Tuesday 12 January 2021

Continuous mutational drift in SARS-CoV-2 virus highlights need for predictive preventive vaccine

Multiple reports have revealed that the original strains of SARS-CoV-2 have been divergently mutating into different sub-strains with different characteristics, and potentially different susceptibility to the developed vaccines.

Most recently, in December 2020, a new coronavirus variant in the UK has been brought to attention, which has been termed VUI 202012/01 (Variant Under Investigation, year 2020, month 12, variant 01). The mutation deemed most relevant is N501Y, which is located in a region relevant in host receptor and antibody binding. Most of the coronavirus mutations that have been detected, serve as regional markers and rarely affect viral fitness or clinical outcome. However, the UK NERVTAG group of experts concluded: 'In summary, NERVTAG has moderate confidence that VUI-202012/01 demonstrates a substantial increase in transmissibility compared to other variants'.

In November 2020, Denmark decided to cull all its mink after a mutated form of the SARS-CoV-2 virus, that can spread to humans, was found on mink farms. It was reported that mutated forms of coronavirus had spread between human and mink in multiple countries. The Global Initiative on Sharing All Influenza Data (GISAID) highlighted five mutations in the Spike protein of the coronavirus genome that are putatively linked to outbreaks in mink. In general, these mutations are not expected to enhance virus infection and transmission in humans. However, as these mutations have the ability to affect immune cell and antibody recognition (especially Y453F), this type of outbreaks might have some implications in the COVID-19 epidemiology and the efficacy of the vaccines under development.

To estimate the effect of such mutational drift on vaccines under development, a study of the novel sequences was performed. myNEO announced in May 2020 that its proprietary algorithms had identified promising immunogenic epitopes on the SARS-CoV-2 virus, which resulted in the design of five COVID-19 vaccine designs currently being evaluated as candidates for clinical studies. One of the main keystones of the design procedure was based on resistance to future mutations, obtained by selecting vaccine sequences that are part of highly conserved regions (compared across SARS-CoV-2 strains, but also other coronaviruses in human & other host species). These regions are deemed to be functionally important and less likely to mutate during the future evolution of the pandemic. In addition, a second measure is taken against mutational drift as each vaccine design is directed against 20 epitopes specific to the SARS-CoV-2 species, limiting the probability that the virus would modify all 20 epitopes. myNEO took advantage of these historical datasets to provide long-term protection to more than 80% of the global population against SARS-CoV-2 and all other and future forms of the same virus family.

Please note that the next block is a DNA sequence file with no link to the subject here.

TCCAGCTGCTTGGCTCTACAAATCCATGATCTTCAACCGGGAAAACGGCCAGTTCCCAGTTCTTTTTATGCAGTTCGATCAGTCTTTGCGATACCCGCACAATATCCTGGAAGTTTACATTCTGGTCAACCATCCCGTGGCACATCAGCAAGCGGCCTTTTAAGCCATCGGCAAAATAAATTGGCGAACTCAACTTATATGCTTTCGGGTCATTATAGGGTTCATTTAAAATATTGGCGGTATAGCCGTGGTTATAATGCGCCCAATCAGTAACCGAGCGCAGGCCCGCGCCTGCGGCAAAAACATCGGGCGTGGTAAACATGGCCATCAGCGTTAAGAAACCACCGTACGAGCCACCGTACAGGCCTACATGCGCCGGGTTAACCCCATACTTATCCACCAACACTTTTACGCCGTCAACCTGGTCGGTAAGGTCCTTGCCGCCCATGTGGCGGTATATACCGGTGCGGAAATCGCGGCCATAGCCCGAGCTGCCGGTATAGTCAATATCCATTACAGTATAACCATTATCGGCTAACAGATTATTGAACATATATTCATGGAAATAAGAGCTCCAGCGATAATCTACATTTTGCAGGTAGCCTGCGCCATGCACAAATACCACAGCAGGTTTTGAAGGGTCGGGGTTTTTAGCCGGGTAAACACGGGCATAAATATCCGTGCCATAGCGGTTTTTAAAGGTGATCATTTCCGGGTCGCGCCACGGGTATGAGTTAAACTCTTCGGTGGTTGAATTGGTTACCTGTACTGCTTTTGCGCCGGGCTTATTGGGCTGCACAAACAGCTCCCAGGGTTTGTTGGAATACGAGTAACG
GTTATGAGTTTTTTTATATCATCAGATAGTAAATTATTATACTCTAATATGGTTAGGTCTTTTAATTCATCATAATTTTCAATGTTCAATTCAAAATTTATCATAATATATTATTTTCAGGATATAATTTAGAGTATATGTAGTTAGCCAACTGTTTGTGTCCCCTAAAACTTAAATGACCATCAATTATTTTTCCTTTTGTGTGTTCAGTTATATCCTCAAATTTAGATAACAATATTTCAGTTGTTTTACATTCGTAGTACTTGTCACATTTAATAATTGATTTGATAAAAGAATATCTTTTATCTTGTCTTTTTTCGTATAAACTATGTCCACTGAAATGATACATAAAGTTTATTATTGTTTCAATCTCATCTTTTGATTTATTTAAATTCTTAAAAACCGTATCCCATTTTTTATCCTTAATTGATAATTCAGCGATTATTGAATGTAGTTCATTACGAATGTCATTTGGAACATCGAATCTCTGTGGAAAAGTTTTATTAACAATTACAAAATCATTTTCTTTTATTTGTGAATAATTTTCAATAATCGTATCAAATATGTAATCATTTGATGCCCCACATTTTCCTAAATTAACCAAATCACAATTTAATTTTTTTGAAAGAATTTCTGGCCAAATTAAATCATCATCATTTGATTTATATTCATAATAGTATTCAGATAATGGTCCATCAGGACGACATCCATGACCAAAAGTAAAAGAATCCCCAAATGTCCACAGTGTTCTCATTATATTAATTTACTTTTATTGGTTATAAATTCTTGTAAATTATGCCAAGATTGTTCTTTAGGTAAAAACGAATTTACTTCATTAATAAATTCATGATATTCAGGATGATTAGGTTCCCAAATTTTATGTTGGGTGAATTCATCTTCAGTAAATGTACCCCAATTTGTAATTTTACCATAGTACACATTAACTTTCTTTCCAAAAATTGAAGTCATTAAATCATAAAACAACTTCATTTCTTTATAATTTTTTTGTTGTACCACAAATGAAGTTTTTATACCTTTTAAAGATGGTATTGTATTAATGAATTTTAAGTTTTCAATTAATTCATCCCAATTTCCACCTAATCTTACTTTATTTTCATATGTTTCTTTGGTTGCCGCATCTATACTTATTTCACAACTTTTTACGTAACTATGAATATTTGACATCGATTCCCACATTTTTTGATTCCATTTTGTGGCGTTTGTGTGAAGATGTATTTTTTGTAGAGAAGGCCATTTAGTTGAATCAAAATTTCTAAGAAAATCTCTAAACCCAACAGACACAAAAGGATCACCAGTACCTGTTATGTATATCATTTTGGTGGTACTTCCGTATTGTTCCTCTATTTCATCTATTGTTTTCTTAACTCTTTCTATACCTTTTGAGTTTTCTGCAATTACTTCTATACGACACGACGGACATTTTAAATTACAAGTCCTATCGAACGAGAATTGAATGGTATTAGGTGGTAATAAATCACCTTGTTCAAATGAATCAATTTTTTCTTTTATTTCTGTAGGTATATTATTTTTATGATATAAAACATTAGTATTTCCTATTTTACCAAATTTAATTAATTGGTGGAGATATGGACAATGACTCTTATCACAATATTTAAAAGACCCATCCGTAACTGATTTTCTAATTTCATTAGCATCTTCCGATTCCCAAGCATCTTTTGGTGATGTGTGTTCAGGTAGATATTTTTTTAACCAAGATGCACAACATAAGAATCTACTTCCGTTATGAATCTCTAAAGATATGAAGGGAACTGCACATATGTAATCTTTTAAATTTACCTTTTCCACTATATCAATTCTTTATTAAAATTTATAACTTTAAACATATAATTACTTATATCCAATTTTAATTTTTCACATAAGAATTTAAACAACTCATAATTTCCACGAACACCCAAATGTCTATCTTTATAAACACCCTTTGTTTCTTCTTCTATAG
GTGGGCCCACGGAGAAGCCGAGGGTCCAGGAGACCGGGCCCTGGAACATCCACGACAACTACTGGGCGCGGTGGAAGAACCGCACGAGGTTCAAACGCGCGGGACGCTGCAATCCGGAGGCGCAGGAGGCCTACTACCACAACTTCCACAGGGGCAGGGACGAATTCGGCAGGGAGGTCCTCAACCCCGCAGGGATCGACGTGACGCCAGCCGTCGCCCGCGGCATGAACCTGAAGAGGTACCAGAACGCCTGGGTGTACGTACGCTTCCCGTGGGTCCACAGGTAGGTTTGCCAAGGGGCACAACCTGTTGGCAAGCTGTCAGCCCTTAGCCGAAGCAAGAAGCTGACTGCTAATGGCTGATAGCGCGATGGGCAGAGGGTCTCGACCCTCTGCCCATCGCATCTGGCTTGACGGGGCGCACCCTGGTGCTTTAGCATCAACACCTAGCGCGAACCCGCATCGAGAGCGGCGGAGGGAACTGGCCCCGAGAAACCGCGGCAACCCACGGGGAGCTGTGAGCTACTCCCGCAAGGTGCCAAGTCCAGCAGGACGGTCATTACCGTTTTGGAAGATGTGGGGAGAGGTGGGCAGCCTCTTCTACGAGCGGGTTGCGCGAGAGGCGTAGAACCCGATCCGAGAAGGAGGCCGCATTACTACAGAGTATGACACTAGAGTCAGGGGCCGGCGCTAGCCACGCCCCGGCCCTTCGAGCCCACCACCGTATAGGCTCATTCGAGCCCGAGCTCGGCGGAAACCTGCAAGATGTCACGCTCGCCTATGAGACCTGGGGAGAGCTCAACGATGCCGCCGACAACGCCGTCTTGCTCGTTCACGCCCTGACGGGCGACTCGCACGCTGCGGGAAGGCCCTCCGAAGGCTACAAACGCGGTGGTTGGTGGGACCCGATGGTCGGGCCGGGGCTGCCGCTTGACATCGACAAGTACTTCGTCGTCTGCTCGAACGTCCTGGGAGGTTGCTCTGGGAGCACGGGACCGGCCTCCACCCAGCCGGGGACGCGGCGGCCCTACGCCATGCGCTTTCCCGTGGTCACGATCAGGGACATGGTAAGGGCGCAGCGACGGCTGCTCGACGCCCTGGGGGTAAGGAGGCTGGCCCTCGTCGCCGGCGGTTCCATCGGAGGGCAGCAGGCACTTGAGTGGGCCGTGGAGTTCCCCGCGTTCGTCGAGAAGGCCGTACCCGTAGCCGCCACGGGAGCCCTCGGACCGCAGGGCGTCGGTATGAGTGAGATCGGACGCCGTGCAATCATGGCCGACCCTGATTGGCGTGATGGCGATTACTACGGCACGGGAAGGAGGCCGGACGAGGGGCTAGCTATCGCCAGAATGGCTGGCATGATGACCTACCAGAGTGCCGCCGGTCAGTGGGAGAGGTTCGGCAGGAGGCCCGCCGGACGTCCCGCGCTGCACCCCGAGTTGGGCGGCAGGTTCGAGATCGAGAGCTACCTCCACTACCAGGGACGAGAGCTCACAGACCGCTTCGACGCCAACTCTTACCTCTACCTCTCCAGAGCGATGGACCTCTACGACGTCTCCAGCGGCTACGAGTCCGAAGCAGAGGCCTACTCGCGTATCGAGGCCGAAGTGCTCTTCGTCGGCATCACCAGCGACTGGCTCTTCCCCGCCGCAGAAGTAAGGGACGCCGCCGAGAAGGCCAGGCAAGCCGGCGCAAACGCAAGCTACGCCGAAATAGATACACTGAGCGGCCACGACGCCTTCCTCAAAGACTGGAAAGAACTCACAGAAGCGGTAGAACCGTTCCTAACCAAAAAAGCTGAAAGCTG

Figure 1. (A) Mutational patterns of the UK and mink SARS-CoV-2 strains in the Spike protein sequence (B) Domain structure of the SARS-CoV-2 Spike protein. [NTD, N-terminal domain; RBD, receptor-binding domain; RBM, receptor-binding motif; FP, fusion peptide; HR-N, heptad repeat 1; HR-C heptad repeat 2; TM, transmembrane domain; IC, intracellular domain; SD1, subdomain 1; SD2, subdomain 2]

Next to the promising preclinical datasets estimating immunogenicity of the vaccine designs, the promise of the myNEO vaccine to deliver preventive protection against a predicted future novel outbreak was examined based on the novel UK SARS-CoV-2 strain. It was not expected to have a real-world testing scenario for the myNEO vaccines already this early. But indeed, upon deeper analysis it was found that the mutations that are present in the novel UK SARS-CoV-2 strain, have occurred mostly in regions that were considered to be low in degree of conservation, and that were thus deemed too variable to be included in the vaccine design in the first place.

To illustrate, the figure above shows the mutational patterns of the aforementioned 2 new strains, along the spike protein sequence and mapped onto a graph illustrating the predicted conservation. The 14 key mutations that have been observed in these novel strains, are only affecting one or two peptides included for each myNEO vaccine design. Thus, thanks to the clever peptide selection procedure based on predicted minimal mutational likelihood, and the combination of multiple peptides within each design, it is assured that the impact of mutational drift is minimal on the vaccine efficacy. As mentioned above, the N501Y mutation is of particular relevance because it is located in the receptor binding domain (RBD) of the Spike protein which indicates that the first-generation vaccines could have lower efficacy against this mutation. Indeed, most of them are designed to elicit antibodies directed against the full Spike protein that are mostly targeted to the RBD to induce a protective immune response (1). In contrast, this does not affect any of the myNEO vaccine designs because the N150Y mutation is located in a lowly conserved region of the Spike protein.

By the end of January, the first results of the preclinical tests, to assess whether the selected vaccine candidates are immunogenic, will be available. The most promising targets are expected to be tested in the clinic early after.

References

(1) Sun, Y., Kobe, B. & Qi, J. Targeting multiple epitopes on the spike protein: a new hope for COVID-19 antibody therapy. Signal Transduct. Target. Ther. 5, 208 (2020).